Is it time for a Slow Car Movement?
The joys of slow bikes
Why we can all enjoy pedalling around town a little more slowly.
Don’t think I’ve ever wished for a button that would make my taxi go more slowly. But maybe it’s time to reconsider:
The joy – and the power – of walking
Amble, meander, stroll, wander – walking for the sake of it, without a purpose, has many names. Is it a dying art?
To drive or not to drive?
Check out this new documentary film on living car-free in a city built for the car (Calgary AB). Full disclosure: I’m one of the talking heads.
I’m in Amsterdam now – one of my favourite cities. I love the art, the energy, the architecture, the sense of humour. Small wonder the Dutch capital has inspired legions of painters. Bathed in spring sunshine, the canals, flanked by rows of tall, narrow brick houses and willow trees swaying lazily in the breeze, are achingly beautiful. I always feel like I could happily live here.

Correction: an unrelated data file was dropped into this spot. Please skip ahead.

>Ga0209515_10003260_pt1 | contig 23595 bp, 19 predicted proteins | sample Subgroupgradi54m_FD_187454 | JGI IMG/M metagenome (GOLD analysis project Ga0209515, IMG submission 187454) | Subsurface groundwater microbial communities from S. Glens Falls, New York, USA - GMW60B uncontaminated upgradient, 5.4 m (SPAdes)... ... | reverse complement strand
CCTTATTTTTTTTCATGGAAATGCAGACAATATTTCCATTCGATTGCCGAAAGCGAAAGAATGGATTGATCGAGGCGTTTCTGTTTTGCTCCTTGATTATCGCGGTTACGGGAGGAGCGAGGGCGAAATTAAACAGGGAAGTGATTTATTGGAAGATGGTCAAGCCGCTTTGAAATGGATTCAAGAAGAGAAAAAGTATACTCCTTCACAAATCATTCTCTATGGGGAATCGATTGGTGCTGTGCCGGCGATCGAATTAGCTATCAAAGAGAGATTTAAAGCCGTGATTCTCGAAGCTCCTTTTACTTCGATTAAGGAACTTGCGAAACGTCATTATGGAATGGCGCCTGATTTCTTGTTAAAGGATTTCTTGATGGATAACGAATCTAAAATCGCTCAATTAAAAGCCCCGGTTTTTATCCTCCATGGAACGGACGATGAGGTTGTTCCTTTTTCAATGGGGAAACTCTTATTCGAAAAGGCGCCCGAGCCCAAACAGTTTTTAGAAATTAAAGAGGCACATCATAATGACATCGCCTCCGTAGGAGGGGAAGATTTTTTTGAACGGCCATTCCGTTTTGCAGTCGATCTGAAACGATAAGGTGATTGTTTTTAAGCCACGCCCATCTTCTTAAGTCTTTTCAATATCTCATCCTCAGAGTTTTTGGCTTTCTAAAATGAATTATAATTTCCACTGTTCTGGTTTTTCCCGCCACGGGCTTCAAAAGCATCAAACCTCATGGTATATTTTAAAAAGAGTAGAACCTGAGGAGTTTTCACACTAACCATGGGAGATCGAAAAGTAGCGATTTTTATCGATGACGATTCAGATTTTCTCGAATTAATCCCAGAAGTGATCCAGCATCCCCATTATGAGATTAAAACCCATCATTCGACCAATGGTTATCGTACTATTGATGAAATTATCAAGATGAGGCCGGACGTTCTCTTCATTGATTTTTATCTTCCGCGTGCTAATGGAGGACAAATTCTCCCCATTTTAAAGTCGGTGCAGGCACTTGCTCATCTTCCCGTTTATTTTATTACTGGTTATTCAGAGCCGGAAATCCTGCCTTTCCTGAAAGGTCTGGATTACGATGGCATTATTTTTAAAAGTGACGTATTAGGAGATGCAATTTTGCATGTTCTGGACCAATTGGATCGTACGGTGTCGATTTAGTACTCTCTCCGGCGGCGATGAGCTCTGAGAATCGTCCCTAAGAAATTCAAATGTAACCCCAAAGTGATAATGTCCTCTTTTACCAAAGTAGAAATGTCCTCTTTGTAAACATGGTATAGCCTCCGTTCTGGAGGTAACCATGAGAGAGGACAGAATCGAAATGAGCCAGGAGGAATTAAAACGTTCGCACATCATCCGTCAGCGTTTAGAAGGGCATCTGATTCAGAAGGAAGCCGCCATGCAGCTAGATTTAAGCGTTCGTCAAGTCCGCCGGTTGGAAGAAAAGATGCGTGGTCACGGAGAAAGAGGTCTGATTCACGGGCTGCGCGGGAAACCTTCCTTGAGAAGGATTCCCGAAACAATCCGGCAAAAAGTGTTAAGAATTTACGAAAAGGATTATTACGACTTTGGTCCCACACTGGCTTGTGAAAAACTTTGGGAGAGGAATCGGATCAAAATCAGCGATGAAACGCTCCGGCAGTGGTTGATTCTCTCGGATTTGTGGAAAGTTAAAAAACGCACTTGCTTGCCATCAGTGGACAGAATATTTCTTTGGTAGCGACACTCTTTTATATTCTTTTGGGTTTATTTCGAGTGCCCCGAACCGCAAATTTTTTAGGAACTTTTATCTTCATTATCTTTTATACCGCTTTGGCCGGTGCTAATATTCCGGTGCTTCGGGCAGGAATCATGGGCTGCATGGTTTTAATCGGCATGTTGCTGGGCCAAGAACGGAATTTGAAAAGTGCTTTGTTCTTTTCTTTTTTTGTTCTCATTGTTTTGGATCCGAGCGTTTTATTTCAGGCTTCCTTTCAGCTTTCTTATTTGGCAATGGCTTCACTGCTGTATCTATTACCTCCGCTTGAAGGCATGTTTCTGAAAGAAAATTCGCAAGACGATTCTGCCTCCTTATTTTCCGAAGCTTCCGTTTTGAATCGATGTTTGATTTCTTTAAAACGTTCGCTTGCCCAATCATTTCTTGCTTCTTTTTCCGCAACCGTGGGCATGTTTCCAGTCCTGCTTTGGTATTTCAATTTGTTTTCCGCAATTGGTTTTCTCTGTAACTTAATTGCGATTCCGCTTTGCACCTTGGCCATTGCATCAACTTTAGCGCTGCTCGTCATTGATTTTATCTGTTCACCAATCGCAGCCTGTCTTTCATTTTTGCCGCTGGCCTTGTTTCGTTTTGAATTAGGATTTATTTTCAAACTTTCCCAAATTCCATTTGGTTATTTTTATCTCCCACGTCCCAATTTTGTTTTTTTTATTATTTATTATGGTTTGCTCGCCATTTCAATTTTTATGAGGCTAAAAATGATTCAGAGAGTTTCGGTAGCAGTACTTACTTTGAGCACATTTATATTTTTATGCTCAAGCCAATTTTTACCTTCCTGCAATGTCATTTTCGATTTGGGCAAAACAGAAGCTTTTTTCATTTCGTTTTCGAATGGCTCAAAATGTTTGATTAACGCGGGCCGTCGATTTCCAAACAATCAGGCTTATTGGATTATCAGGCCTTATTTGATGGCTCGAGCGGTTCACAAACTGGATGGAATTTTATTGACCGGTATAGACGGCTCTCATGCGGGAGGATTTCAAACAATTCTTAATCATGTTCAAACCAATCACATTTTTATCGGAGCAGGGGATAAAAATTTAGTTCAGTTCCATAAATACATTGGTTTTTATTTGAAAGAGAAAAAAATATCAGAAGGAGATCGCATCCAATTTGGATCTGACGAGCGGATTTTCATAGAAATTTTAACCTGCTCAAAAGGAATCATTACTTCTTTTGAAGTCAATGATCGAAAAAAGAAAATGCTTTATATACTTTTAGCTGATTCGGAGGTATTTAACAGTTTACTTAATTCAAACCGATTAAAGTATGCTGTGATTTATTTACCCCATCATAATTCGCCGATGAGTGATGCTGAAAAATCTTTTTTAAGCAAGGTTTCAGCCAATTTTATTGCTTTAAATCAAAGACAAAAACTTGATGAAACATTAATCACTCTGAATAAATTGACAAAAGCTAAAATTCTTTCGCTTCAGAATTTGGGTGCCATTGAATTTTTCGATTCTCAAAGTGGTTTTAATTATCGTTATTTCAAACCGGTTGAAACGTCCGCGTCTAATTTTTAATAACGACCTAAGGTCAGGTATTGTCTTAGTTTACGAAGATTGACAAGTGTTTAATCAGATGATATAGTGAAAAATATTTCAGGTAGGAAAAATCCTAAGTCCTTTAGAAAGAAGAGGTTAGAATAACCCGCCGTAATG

Amsterdam could teach the rest of the world a thing or two about being a Slow city. It mixes the dynamism and swagger of a major metropolis with the approachability of a smaller town. Much of that comes from the way its citizens get around. Amsterdam is not in hock to the car. The streets are a buzzing ecosystem of trams, pedestrians and cyclists – and the car is kept firmly in its place.
It’s the cycling that really makes Amsterdam stand out. The city has dedicated paths and traffic lights for cyclists all over the place. The locals bike everywhere. You see businessmen in smart suits pedalling home from work. Or elegant women in high-heels cycling off to meet friends for lunch. Even bad weather doesn’t put them off.
If only the rest of the world would follow suit. Imagine if you could cycle round London or New York or Buenos Aires without fear of being squashed by a bus or an SUV.
No one in Amsterdam wears a cycling helmet, by the way. Apart from the tourists.